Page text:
Caixin
Feb 07, 2019 06:23 PM
BUSINESS & TECH

Lunar New Year Box Office Sets New Record

A still from The Wandering Earth. Photo:VCG
A still from The Wandering Earth. Photo:VCG

China has once again broken its single-day box office record on the first day of the Lunar New Year, a lucrative time for the country’s film industry as Chinese people flock to cinemas during a week-long public holiday.

Chinese cinemas kicked off the Year of the Pig with record-setting box office receipts of nearly 1.44 billion yuan ($213 million) on Tuesday, the first day of the new year, beating last year’s one-day milestone of 1.27 billion yuan, which was also set on the first day of lunar new year, according to data from industry tracker and ticketing platform Maoyan.

Much of the takings came from eight films released on Tuesday — all of which received Chinese investment — including comedy "Crazy Alien" and the big-budget sci-fi movie "The Wandering Earth."

"Crazy Alien" topped the list with a total of 405 million yuan of ticket sales on the first day, accounting for 28% of receipts on the day, Maoyan data showed. "The Wandering Earth," which took four years and cost $50 million to make, came in fourth and pocketed 187 million yuan on the same day.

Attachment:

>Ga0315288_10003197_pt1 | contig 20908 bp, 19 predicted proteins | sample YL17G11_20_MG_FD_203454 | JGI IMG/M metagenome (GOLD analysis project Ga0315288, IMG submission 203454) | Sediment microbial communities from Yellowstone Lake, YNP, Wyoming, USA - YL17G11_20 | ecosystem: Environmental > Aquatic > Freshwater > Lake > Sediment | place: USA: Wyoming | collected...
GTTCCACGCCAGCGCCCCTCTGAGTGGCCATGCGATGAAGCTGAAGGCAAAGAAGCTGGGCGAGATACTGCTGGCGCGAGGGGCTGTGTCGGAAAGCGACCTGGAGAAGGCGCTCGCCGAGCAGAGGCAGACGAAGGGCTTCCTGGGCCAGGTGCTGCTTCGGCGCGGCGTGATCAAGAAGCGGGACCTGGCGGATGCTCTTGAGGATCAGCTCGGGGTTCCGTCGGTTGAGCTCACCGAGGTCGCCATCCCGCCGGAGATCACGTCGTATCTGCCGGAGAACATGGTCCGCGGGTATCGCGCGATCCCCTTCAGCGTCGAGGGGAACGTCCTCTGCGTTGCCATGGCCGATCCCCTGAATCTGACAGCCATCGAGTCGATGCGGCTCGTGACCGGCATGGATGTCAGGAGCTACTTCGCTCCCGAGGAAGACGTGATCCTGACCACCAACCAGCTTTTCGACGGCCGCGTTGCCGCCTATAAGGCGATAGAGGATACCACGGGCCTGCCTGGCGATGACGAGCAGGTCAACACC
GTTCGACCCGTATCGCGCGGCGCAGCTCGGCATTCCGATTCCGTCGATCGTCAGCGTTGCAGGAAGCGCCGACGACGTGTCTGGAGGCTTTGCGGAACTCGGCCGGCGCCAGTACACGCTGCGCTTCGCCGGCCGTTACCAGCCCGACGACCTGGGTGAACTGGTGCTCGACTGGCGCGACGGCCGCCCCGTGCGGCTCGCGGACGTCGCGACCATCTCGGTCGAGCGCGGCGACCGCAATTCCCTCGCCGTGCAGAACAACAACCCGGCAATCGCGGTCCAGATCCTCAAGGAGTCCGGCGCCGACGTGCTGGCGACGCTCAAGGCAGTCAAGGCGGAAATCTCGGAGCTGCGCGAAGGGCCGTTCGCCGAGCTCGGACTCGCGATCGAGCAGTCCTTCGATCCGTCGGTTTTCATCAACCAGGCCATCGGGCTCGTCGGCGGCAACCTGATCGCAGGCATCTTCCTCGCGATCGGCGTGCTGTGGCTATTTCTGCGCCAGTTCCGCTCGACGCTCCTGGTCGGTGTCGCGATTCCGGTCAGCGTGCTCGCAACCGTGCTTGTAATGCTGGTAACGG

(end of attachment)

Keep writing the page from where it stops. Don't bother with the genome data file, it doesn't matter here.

"The Wandering Earth" has also been met with high expectations online that the film would establish a new era in Chinese filmmaking, according to the New York Times. The film quickly saw skyrocketing box office revenue, ranking first on Maoyan’s list on Thursday afternoon.

China’s box office performance during the holiday, also known as the Spring Festival, is widely regarded as an indicator for the coming year’s performance. In 2018, the country’s yearly box office receipts hit a record 61 billion yuan, with domestic productions making up almost two-thirds of the total revenue.

Lunar New Year takings also pushed China’s box office revenue ahead of North America’s in the first quarter of 2018, but the momentum did not last. North America’s box offices raked in total receipts of $11.8 billion in 2018, compared with China’s $9 billion, according to a report by industry data tracker EntGroup Inc. and advertising company Focus Film.

In a bid to shore up the country’s own film industry, China has implemented a screen quota system for foreign films and currently only grants 34 foreign titles access to the Chinese market each year. However, signs have pointed to China quietly loosening the restriction to boost box office figures.

Contact reporter Timmy Shen (hongmingshen@caixin.com)


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